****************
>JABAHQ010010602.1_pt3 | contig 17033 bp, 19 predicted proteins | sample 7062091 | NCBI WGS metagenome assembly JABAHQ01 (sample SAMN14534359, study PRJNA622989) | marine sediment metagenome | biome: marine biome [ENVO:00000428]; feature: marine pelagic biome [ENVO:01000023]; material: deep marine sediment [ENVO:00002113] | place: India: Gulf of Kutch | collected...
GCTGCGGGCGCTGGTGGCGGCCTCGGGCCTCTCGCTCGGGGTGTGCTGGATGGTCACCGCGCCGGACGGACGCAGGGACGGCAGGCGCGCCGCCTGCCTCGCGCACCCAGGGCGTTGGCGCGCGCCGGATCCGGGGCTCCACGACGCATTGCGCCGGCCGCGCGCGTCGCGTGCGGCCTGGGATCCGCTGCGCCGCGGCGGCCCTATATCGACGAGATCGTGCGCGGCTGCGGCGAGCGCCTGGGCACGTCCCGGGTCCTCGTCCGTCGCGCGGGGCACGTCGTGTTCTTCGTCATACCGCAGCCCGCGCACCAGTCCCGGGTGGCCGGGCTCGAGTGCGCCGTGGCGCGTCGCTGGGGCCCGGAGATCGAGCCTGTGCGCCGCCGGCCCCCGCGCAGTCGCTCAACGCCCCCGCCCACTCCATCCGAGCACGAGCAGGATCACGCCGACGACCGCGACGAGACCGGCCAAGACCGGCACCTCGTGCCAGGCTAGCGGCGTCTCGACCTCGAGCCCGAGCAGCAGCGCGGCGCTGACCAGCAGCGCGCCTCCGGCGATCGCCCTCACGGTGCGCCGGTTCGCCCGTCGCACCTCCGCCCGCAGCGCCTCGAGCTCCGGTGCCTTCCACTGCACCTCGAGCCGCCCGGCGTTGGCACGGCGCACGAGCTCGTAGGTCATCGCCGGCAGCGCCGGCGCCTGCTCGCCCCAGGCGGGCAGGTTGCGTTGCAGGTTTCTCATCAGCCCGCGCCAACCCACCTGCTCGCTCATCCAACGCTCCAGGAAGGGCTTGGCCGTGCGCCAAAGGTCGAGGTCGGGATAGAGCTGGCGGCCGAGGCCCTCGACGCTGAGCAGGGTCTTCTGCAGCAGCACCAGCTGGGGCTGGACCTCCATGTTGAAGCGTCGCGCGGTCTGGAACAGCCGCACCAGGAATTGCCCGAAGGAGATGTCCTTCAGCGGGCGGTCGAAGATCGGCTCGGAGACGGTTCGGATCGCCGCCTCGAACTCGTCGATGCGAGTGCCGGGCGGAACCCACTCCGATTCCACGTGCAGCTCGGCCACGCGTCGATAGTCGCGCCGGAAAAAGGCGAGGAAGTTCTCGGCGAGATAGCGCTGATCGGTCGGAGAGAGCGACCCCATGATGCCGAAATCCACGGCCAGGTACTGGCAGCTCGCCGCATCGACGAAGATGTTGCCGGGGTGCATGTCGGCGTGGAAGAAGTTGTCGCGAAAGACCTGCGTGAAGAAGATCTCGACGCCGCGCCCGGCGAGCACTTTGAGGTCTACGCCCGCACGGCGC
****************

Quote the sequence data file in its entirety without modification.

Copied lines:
>JABAHQ010010602.1_pt3 | contig 17033 bp, 19 predicted proteins | sample 7062091 | NCBI WGS metagenome assembly JABAHQ01 (sample SAMN14534359, study PRJNA622989) | marine sediment metagenome | biome: marine biome [ENVO:00000428]; feature: marine pelagic biome [ENVO:01000023]; material: deep marine sediment [ENVO:00002113] | place: India: Gulf of Kutch | collected...
GCTGCGGGCGCTGGTGGCGGCCTCGGGCCTCTCGCTCGGGGTGTGCTGGATGGTCACCGCGCCGGACGGACGCAGGGACGGCAGGCGCGCCGCCTGCCTCGCGCACCCAGGGCGTTGGCGCGCGCCGGATCCGGGGCTCCACGACGCATTGCGCCGGCCGCGCGCGTCGCGTGCGGCCTGGGATCCGCTGCGCCGCGGCGGCCCTATATCGACGAGATCGTGCGCGGCTGCGGCGAGCGCCTGGGCACGTCCCGGGTCCTCGTCCGTCGCGCGGGGCACGTCGTGTTCTTCGTCATACCGCAGCCCGCGCACCAGTCCCGGGTGGCCGGGCTCGAGTGCGCCGTGGCGCGTCGCTGGGGCCCGGAGATCGAGCCTGTGCGCCGCCGGCCCCCGCGCAGTCGCTCAACGCCCCCGCCCACTCCATCCGAGCACGAGCAGGATCACGCCGACGACCGCGACGAGACCGGCCAAGACCGGCACCTCGTGCCAGGCTAGCGGCGTCTCGACCTCGAGCCCGAGCAGCAGCGCGGCGCTGACCAGCAGCGCGCCTCCGGCGATCGCCCTCACGGTGCGCCGGTTCGCCCGTCGCACCTCCGCCCGCAGCGCCTCGAGCTCCGGTGCCTTCCACTGCACCTCGAGCCGCCCGGCGTTGGCACGGCGCACGAGCTCGTAGGTCATCGCCGGCAGCGCCGGCGCCTGCTCGCCCCAGGCGGGCAGGTTGCGTTGCAGGTTTCTCATCAGCCCGCGCCAACCCACCTGCTCGCTCATCCAACGCTCCAGGAAGGGCTTGGCCGTGCGCCAAAGGTCGAGGTCGGGATAGAGCTGGCGGCCGAGGCCCTCGACGCTGAGCAGGGTCTTCTGCAGCAGCACCAGCTGGGGCTGGACCTCCATGTTGAAGCGTCGCGCGGTCTGGAACAGCCGCACCAGGAATTGCCCGAAGGAGATGTCCTTCAGCGGGCGGTCGAAGATCGGCTCGGAGACGGTTCGGATCGCCGCCTCGAACTCGTCGATGCGAGTGCCGGGCGGAACCCACTCCGATTCCACGTGCAGCTCGGCCACGCGTCGATAGTCGCGCCGGAAAAAGGCGAGGAAGTTCTCGGCGAGATAGCGCTGATCGGTCGGAGAGAGCGACCCCATGATGCCGAAATCCACGGCCAGGTACTGGCAGCTCGCCGCATCGACGAAGATGTTGCCGGGGTGCATGTCGGCGTGGAAGAAGTTGTCGCGAAAGACCTGCGTGAAGAAGATCTCGACGCCGCGCCCGGCGAGCACTTTGAGGTCTACGCCCGCACGGCGC